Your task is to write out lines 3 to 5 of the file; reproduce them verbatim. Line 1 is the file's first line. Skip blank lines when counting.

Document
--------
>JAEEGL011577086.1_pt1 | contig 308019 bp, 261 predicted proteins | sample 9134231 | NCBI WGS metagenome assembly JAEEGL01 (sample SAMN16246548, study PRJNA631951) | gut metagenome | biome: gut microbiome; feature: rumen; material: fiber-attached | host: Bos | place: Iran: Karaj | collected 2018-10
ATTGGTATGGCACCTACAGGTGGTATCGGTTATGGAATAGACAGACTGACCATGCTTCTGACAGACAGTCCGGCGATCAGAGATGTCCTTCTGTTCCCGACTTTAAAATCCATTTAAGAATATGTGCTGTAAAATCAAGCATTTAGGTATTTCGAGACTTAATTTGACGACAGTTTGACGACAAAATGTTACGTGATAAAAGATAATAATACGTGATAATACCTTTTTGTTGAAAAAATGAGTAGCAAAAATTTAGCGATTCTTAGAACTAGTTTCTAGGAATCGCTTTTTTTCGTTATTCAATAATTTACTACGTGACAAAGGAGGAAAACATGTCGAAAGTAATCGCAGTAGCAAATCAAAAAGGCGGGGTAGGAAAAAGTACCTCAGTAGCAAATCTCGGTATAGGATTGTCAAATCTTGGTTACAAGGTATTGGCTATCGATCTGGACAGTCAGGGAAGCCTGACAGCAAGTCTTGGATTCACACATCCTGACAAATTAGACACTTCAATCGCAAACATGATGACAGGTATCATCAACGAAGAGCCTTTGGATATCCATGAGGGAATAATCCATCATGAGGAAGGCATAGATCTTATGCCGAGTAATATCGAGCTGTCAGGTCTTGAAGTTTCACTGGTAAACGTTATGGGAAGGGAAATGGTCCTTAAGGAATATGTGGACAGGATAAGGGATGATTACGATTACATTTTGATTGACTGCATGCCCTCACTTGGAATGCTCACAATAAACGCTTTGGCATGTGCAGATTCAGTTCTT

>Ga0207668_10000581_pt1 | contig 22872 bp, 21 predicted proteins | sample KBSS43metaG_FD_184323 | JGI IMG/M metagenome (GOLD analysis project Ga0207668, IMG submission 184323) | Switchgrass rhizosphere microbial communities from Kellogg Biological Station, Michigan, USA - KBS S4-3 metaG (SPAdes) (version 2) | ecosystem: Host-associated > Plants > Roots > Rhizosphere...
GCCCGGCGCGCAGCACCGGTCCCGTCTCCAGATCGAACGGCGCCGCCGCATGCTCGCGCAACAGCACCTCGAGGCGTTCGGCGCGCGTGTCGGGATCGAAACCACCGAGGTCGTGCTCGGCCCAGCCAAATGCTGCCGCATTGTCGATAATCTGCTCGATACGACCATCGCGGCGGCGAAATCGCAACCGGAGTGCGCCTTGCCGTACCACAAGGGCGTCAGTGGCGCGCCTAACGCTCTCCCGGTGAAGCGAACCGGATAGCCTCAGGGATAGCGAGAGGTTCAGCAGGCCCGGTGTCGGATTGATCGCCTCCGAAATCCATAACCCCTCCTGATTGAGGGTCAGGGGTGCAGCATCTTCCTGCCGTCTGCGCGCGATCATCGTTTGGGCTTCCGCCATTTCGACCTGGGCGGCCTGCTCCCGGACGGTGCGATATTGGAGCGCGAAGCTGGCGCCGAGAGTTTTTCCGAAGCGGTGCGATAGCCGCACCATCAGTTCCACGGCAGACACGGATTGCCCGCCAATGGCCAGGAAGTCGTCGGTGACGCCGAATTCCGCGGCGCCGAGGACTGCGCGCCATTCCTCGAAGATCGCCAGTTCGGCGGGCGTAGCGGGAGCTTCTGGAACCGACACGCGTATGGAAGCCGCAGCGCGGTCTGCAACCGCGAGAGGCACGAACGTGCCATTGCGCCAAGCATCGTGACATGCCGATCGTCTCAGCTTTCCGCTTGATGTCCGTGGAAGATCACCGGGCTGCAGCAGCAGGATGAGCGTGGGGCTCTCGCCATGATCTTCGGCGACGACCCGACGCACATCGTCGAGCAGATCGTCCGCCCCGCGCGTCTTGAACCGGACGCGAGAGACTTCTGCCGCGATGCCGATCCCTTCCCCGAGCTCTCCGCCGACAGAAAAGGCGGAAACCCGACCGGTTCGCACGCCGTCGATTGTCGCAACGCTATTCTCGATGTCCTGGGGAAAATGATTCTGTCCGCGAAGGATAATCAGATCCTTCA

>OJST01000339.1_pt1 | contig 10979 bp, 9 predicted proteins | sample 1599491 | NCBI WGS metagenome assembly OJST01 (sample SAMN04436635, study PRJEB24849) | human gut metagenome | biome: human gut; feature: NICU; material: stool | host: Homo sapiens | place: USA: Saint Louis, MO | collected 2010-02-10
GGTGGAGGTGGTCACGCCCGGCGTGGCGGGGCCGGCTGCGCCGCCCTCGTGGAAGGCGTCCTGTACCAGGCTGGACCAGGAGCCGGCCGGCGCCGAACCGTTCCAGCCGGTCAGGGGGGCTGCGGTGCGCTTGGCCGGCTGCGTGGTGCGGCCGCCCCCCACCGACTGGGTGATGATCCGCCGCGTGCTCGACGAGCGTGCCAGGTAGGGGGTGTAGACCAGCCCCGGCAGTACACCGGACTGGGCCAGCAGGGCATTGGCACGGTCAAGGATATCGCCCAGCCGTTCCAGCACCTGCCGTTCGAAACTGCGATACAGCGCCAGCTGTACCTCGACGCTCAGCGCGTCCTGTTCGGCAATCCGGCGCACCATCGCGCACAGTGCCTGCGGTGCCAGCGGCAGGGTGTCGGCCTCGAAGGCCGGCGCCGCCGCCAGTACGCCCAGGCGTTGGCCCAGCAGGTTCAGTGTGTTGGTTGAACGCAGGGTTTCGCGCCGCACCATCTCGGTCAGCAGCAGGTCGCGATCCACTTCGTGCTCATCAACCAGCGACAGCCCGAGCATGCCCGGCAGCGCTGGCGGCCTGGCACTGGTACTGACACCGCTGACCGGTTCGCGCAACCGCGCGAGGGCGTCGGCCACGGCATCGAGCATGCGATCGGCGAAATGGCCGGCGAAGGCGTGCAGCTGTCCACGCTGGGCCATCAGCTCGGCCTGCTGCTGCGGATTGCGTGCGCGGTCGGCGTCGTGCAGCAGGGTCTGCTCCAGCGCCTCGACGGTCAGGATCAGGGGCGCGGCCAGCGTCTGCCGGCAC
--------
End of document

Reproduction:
>Ga0207668_10000581_pt1 | contig 22872 bp, 21 predicted proteins | sample KBSS43metaG_FD_184323 | JGI IMG/M metagenome (GOLD analysis project Ga0207668, IMG submission 184323) | Switchgrass rhizosphere microbial communities from Kellogg Biological Station, Michigan, USA - KBS S4-3 metaG (SPAdes) (version 2) | ecosystem: Host-associated > Plants > Roots > Rhizosphere...
GCCCGGCGCGCAGCACCGGTCCCGTCTCCAGATCGAACGGCGCCGCCGCATGCTCGCGCAACAGCACCTCGAGGCGTTCGGCGCGCGTGTCGGGATCGAAACCACCGAGGTCGTGCTCGGCCCAGCCAAATGCTGCCGCATTGTCGATAATCTGCTCGATACGACCATCGCGGCGGCGAAATCGCAACCGGAGTGCGCCTTGCCGTACCACAAGGGCGTCAGTGGCGCGCCTAACGCTCTCCCGGTGAAGCGAACCGGATAGCCTCAGGGATAGCGAGAGGTTCAGCAGGCCCGGTGTCGGATTGATCGCCTCCGAAATCCATAACCCCTCCTGATTGAGGGTCAGGGGTGCAGCATCTTCCTGCCGTCTGCGCGCGATCATCGTTTGGGCTTCCGCCATTTCGACCTGGGCGGCCTGCTCCCGGACGGTGCGATATTGGAGCGCGAAGCTGGCGCCGAGAGTTTTTCCGAAGCGGTGCGATAGCCGCACCATCAGTTCCACGGCAGACACGGATTGCCCGCCAATGGCCAGGAAGTCGTCGGTGACGCCGAATTCCGCGGCGCCGAGGACTGCGCGCCATTCCTCGAAGATCGCCAGTTCGGCGGGCGTAGCGGGAGCTTCTGGAACCGACACGCGTATGGAAGCCGCAGCGCGGTCTGCAACCGCGAGAGGCACGAACGTGCCATTGCGCCAAGCATCGTGACATGCCGATCGTCTCAGCTTTCCGCTTGATGTCCGTGGAAGATCACCGGGCTGCAGCAGCAGGATGAGCGTGGGGCTCTCGCCATGATCTTCGGCGACGACCCGACGCACATCGTCGAGCAGATCGTCCGCCCCGCGCGTCTTGAACCGGACGCGAGAGACTTCTGCCGCGATGCCGATCCCTTCCCCGAGCTCTCCGCCGACAGAAAAGGCGGAAACCCGACCGGTTCGCACGCCGTCGATTGTCGCAACGCTATTCTCGATGTCCTGGGGAAAATGATTCTGTCCGCGAAGGATAATCAGATCCTTCA

>OJST01000339.1_pt1 | contig 10979 bp, 9 predicted proteins | sample 1599491 | NCBI WGS metagenome assembly OJST01 (sample SAMN04436635, study PRJEB24849) | human gut metagenome | biome: human gut; feature: NICU; material: stool | host: Homo sapiens | place: USA: Saint Louis, MO | collected 2010-02-10